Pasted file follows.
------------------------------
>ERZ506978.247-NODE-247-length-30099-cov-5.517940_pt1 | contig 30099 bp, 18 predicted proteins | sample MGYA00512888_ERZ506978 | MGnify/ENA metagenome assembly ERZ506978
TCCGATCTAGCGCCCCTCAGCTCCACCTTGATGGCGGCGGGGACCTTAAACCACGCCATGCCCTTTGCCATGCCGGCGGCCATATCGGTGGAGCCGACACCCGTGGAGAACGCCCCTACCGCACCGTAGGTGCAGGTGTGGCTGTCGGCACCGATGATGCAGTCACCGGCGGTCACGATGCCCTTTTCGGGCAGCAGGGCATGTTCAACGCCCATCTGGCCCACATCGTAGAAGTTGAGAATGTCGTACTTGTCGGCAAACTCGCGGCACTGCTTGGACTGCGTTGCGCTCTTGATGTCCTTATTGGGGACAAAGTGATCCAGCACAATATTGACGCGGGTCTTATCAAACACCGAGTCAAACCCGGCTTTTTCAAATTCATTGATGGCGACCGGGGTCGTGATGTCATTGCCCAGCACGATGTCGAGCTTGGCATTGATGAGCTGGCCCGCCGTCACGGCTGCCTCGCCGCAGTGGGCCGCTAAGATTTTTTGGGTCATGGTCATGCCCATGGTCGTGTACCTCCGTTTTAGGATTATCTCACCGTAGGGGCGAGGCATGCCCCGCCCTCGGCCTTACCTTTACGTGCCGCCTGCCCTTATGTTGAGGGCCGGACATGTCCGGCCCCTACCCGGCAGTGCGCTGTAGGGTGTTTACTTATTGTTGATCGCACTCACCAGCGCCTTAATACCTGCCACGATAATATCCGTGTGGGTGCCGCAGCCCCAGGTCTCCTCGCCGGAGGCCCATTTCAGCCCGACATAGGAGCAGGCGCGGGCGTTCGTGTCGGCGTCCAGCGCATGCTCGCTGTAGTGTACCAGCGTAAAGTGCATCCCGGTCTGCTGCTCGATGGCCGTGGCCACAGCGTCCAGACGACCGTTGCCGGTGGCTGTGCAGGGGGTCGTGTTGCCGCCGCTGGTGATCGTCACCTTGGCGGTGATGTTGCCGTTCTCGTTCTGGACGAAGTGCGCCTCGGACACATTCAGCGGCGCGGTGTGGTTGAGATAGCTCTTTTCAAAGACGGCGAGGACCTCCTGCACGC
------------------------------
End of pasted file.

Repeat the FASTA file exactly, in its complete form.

>ERZ506978.247-NODE-247-length-30099-cov-5.517940_pt1 | contig 30099 bp, 18 predicted proteins | sample MGYA00512888_ERZ506978 | MGnify/ENA metagenome assembly ERZ506978
TCCGATCTAGCGCCCCTCAGCTCCACCTTGATGGCGGCGGGGACCTTAAACCACGCCATGCCCTTTGCCATGCCGGCGGCCATATCGGTGGAGCCGACACCCGTGGAGAACGCCCCTACCGCACCGTAGGTGCAGGTGTGGCTGTCGGCACCGATGATGCAGTCACCGGCGGTCACGATGCCCTTTTCGGGCAGCAGGGCATGTTCAACGCCCATCTGGCCCACATCGTAGAAGTTGAGAATGTCGTACTTGTCGGCAAACTCGCGGCACTGCTTGGACTGCGTTGCGCTCTTGATGTCCTTATTGGGGACAAAGTGATCCAGCACAATATTGACGCGGGTCTTATCAAACACCGAGTCAAACCCGGCTTTTTCAAATTCATTGATGGCGACCGGGGTCGTGATGTCATTGCCCAGCACGATGTCGAGCTTGGCATTGATGAGCTGGCCCGCCGTCACGGCTGCCTCGCCGCAGTGGGCCGCTAAGATTTTTTGGGTCATGGTCATGCCCATGGTCGTGTACCTCCGTTTTAGGATTATCTCACCGTAGGGGCGAGGCATGCCCCGCCCTCGGCCTTACCTTTACGTGCCGCCTGCCCTTATGTTGAGGGCCGGACATGTCCGGCCCCTACCCGGCAGTGCGCTGTAGGGTGTTTACTTATTGTTGATCGCACTCACCAGCGCCTTAATACCTGCCACGATAATATCCGTGTGGGTGCCGCAGCCCCAGGTCTCCTCGCCGGAGGCCCATTTCAGCCCGACATAGGAGCAGGCGCGGGCGTTCGTGTCGGCGTCCAGCGCATGCTCGCTGTAGTGTACCAGCGTAAAGTGCATCCCGGTCTGCTGCTCGATGGCCGTGGCCACAGCGTCCAGACGACCGTTGCCGGTGGCTGTGCAGGGGGTCGTGTTGCCGCCGCTGGTGATCGTCACCTTGGCGGTGATGTTGCCGTTCTCGTTCTGGACGAAGTGCGCCTCGGACACATTCAGCGGCGCGGTGTGGTTGAGATAGCTCTTTTCAAAGACGGCGAGGACCTCCTGCACGC